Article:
East Carbon Council in the Dark Over Carbon County’s Response to Assist with Lighting Issue


During the regular East Carbon City Council Meeting, Mayor Orlando LaFontaine brought up an issue that has been around for decades. The lack of any highway lighting at the turnoff from Highway 6 onto state route 123 leading to East Carbon, Sunnyside and Columbia.

At night there is little illumination to see the turning lane coming and it has been the scene of many accidents over the years as drivers are straining to figure out what is going on. В It is easy to miss the turn and have to loop back, even for drivers who have lived in the area for years.

After years of wrangling over this issue, Mayor LaFontaine stated that U-DOT has agreed to install an overhead light at the junction to improve visibility. Under state statute, U-DOT will not maintain the solar light system. Those duties will fall to who has the jurisdiction of the property the lighting system is on.

Mayor LaFontaine said he asked the Carbon County Commissioners if they would be willing to take on the maintenance costs of the light. He said he has been told the estimated cost would be $1,000 over 2-5 years at the most. He thought this would be on their agenda, but they have not done anything about it.

Council person, Barbra Robinette, commented that she had asked a couple of the commissioners about it and was told they don’t want to set a precedent on taking on the maintenance of a light to benefit a few. If they do it for East Carbon and Sunnyside, they would have to do it in Wellington and on Ridge Road.

Hearing that, the council’s reaction was anger and outrage. В They felt that the situation was totally different because it is on a state road and out in the county. It benefits the county, not just East carbon and Sunnyside.

“Who pays for the six lights at the rest stop?” ask LaFontaine.

“I want to know when we quit paying taxes to the County?” asked Councilman Dave Maggio. “We pay our county taxes and go into Price to buy food, fuel and clothes. We are county residents, too.”

Several council members brought up that Westridge mine and the CO2 plant pay taxes that benefit the county tax base, not East Carbon’s.

“All we get is the funny smell. Not that it’s that funny.” added LaFontaine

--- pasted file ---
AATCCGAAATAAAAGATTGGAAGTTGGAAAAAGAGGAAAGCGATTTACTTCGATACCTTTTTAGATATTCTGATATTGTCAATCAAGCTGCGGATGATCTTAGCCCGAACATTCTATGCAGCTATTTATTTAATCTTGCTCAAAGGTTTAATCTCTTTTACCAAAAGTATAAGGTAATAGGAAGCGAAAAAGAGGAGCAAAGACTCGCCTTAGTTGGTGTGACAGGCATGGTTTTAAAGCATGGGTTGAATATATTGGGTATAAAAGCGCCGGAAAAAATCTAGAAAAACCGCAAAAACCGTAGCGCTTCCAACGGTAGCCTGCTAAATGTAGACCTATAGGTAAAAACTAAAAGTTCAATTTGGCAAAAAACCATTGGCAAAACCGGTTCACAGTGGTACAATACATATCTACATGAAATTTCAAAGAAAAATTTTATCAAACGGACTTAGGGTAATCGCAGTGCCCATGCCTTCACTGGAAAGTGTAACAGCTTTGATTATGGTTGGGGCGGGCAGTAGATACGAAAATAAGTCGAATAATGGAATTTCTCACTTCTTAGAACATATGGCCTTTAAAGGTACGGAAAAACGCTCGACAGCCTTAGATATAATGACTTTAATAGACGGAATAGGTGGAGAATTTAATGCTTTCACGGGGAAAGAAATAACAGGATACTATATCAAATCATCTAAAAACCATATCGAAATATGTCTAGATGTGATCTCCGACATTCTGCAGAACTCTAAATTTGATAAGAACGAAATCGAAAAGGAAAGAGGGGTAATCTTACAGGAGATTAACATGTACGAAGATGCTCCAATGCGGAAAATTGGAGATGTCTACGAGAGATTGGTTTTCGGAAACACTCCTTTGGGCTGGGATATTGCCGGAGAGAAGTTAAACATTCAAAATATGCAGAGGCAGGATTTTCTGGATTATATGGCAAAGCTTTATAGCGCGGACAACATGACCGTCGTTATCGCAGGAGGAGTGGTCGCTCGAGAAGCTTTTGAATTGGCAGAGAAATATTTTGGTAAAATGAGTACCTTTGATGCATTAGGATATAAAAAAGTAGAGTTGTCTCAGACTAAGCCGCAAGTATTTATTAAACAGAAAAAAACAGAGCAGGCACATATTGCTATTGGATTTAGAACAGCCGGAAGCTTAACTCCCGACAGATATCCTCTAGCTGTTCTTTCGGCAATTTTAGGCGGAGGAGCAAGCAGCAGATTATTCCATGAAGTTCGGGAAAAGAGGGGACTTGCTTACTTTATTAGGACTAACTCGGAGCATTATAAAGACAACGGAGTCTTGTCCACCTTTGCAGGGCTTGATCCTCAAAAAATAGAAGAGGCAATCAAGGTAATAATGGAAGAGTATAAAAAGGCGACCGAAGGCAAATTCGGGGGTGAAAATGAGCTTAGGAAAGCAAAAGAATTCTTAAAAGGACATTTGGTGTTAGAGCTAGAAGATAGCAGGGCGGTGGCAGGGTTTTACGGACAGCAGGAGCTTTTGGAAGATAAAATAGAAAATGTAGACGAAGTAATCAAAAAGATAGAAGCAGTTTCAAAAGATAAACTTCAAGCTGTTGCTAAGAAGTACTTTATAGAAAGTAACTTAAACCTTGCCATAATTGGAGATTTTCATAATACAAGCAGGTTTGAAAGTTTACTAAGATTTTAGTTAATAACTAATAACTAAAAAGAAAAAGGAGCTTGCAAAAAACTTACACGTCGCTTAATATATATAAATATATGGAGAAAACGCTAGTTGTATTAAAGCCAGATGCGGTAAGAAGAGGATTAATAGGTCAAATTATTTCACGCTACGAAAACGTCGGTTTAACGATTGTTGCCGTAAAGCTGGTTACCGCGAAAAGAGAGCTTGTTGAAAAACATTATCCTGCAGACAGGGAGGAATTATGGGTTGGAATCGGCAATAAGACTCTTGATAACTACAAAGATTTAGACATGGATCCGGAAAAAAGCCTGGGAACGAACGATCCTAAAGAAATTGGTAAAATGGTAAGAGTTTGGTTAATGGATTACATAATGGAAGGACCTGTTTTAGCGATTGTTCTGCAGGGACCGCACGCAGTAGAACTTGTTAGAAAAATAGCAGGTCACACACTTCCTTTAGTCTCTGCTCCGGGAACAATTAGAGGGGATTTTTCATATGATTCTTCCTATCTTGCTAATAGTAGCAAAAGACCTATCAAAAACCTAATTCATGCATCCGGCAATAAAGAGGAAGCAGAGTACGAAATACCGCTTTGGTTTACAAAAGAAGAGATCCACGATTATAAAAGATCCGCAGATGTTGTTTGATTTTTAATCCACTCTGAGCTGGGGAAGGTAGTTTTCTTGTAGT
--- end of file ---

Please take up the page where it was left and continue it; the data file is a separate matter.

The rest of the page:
The parcel of land that the light would be on is not part of East Carbon City limits. The parcel is part of Carbon County and currently listed as being owned by a private citizen. East Carbon City Attorney, Jeremy Humes, felt like East Carbon could not legally step in for the maintenance as they had no stake to the land it would be on.

After continued heated discussion, the council moved to get on the agenda of the Carbon County Commission and plead their case.

In other business, В the city will be looking at selling the U-dot truck they have unless they can locate a plow and spreader for it. The medium sized truck they have has been repaired and is ready to be put back in action.

A new treadmill has been

acquired for the fitness center, but two more treadmills need repairs. Approval to take care of this was granted. The council discussed and gave permission for Liz Marquez to move ahead with a membership drive promotion for the fitness center.

The combined fire department will be attending several Wildland fire fighting trainings over the next several months. Approval to send as many firefighters from the force as possible was approved for the March Training.

Discussion on the loss of CIB funding grant for the reservoir was brought up. Councilman Maggio stated that the city needed a grant and that even a zero interest loan would not be acceptable. LaFontaine said if they were turned down by the CIB for grant money, they could look to other agencies for funding.

Fontaine went on to commit to pursuing several other grants to improve East Carbon, including one to acquire new play ground equipment and to expand the trail system.


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